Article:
So I'm praying: 
  • "Jesus, please stop the hands of the abortion doctor. May he be unable to preform abortions. May it effect his heart."
  • For the pro-choice activists to experience conviction. "If they're here, then they risk something, because I can pray for them by name."
Take heart. Be confident that if the Lord has lead you here [to sidewalk advocacy], you are supposed to be here!

I was seated expectantly in a large church a little over a half hour from my home. I had signed up for a day-long anti-human trafficking educational event, and I was feeling much more informed on how trafficking affected the Grand Rapids community and was freshly disturbed over another horror of our modern day. After our lunch break was over, I made my way toward the area where one of the workshops was just beginning. I placed my purse on the table near me and sat in a chair closer to the speaker. The first question the energetic lady asked was: “What are some human rights?”

Suddenly, I felt passionately led to say, “A right to life.” I thought, “I don’t need to be the one to talk all the time. Besides this is a Christian organization and we are in a church; obviously these women want life defended!” But something was not well with my soul upon choosing to say nothing.

A beat of silence went by when a woman raised her hand.

“A right to choose?”

The leader smiled, nodded her head, and affirmed the comment.

A shiver went down my spine. 

It was suddenly very clear; the Lord had indeed been leading me to be a voice for the unborn in a room where at least two ladies were caught in the enemy’s deception on the value of life. It was like I could feel my heart breaking in two, simultaneously passion boiled.

HOW can we do this?

I nearly dropped my jaw, trying to recollect my thoughts as other women chimed in to the conversation. “A right to shelter.” 

Our leader proceeded to talk with us for over a half hour on the horrible ways predators try to lure children into trafficking via social media and other phone apps. I agreed that this was wrong and needed to be stopped, but my mind was confronted with a question.

What if these children were never even granted a right to live in the first place?

With the ideology and philosophy the leader was promoting, women could actually continue to be trapped in situations of trafficking. Abortion is a great cover up for abusers who do not want parents or law enforcement personnel to find out about their trafficking ring. One woman I spoke to who was trafficked in Grand Rapids shared with me that before she was set free, she had at least five abortions. Can you imagine the sorrow of soul this poor woman must have faced? Can you imagine the lot of her sweet children who did nothing to harm their mom and who had to pay the price for her abuser’s wrong?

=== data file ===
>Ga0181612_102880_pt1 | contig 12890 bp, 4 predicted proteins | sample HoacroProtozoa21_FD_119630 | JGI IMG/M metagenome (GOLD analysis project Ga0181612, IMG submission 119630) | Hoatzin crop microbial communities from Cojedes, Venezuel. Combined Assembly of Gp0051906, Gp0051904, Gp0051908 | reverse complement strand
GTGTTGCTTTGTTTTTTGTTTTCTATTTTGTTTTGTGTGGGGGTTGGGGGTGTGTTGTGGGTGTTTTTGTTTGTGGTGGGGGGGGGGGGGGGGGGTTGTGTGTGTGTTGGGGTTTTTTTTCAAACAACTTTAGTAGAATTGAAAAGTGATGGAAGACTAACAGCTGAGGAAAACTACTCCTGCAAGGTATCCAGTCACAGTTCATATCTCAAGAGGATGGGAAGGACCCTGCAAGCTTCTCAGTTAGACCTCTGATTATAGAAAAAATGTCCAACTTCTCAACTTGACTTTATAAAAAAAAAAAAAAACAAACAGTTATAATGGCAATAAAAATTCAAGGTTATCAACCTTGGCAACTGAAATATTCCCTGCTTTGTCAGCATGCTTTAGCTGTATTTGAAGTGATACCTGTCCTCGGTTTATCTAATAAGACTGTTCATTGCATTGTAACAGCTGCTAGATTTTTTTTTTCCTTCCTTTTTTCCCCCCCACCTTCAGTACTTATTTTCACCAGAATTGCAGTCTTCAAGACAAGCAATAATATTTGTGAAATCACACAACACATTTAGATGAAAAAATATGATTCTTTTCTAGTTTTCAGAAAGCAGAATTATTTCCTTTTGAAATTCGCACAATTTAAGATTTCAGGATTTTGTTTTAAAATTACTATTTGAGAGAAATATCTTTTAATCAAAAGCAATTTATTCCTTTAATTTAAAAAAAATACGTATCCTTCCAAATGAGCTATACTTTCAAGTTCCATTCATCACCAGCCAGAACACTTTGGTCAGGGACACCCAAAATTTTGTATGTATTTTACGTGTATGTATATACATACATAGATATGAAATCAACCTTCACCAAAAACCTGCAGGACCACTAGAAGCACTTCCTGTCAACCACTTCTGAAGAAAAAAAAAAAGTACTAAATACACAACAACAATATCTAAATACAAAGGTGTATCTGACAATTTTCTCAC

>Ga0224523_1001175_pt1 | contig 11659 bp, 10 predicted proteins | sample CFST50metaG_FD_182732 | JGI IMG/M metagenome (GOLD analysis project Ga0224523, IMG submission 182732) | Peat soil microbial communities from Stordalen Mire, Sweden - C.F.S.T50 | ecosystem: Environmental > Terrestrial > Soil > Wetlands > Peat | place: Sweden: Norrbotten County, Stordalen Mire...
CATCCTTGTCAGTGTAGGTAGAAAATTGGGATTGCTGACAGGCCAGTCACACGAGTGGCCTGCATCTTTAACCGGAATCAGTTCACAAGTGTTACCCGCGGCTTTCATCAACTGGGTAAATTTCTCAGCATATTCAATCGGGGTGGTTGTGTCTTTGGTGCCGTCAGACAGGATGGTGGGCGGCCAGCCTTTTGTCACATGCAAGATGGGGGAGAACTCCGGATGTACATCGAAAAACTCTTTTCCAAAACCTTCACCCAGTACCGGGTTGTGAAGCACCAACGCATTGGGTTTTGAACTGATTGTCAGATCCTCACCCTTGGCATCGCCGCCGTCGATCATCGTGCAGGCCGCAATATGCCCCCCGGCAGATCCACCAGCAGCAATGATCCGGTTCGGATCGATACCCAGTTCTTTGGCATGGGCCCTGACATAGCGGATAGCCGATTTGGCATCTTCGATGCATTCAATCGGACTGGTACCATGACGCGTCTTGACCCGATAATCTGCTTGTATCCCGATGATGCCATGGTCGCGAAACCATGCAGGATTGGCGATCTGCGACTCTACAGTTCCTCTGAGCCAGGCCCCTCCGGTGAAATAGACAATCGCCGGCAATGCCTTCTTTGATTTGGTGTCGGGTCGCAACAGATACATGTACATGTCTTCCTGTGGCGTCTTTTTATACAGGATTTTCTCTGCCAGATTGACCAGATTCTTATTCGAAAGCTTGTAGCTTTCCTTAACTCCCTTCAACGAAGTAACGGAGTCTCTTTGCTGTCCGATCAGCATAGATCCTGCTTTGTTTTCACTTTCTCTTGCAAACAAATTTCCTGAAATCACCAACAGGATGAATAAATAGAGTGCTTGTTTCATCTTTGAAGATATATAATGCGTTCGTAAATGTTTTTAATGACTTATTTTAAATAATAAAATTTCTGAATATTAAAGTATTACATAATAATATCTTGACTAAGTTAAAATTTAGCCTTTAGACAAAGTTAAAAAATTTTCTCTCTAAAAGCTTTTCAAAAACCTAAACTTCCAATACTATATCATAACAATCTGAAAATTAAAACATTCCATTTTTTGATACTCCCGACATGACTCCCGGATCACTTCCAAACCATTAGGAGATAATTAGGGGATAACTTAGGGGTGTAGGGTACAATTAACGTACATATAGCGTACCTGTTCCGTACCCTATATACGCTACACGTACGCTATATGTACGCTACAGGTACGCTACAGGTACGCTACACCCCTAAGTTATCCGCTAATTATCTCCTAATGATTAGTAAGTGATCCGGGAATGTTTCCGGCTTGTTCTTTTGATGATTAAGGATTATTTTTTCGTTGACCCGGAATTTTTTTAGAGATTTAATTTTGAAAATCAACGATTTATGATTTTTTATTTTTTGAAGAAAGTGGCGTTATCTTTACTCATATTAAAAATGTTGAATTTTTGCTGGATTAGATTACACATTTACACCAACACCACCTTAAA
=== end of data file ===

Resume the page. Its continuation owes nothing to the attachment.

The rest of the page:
My heart wanted to fail within me. The whole drive home through rolling hills and cloudy blue skies, I was newly invigorated. 

I will fight for the unborn to my very deathbed.

When Advocacy Misses the Mark

The woman leading the workshop I attended is not the only person in the world to pursue one cause simultaneously turning a deaf ear to others who are vulnerable.

There are so many areas of need in our very broken world. The beautiful challenge for us as followers of Jesus is that we must be His hands and feet to all the at-risk. Though you may not start a ministry for every different type of vulnerability, we must be very careful that when we stand for one cause, we do not victimize or harm others who are at-risk.

Truly, it seems to me, every issue of undue vulnerability has to do with our understanding of the importance of life.

Does that life matter? 

If not, it’s ok to do nothing.

This is the whole justification of the pro-choice side wrapped up in one statement. 

It is essential that we run to Jesus and ask Him to fill us with His love for those who He has so wonderfully created. We must know what His Word says about life and build our understanding thereof on His unshakable foundation. Every life is valuable to our God, and this truth is what causes us to go forth and change this world for His glory. Truly it is only Jesus who can transform this world and the individuals in it.

What Does God’s Word Say About the Vulnerable?

Earlier this year, I began compiling a list of verses on God’s heart for the destitute, broken, widowed, vulnerable, at-risk, or poor people as I read through the Word. This list (with a few extras added to it) is not exhaustive in any way, but it shows so much of how our God feels about those our society sometimes sees as a burden.

“The Lord will destroy the house of the proud: but He will establish the border of the widow” (Proverbs 15:25).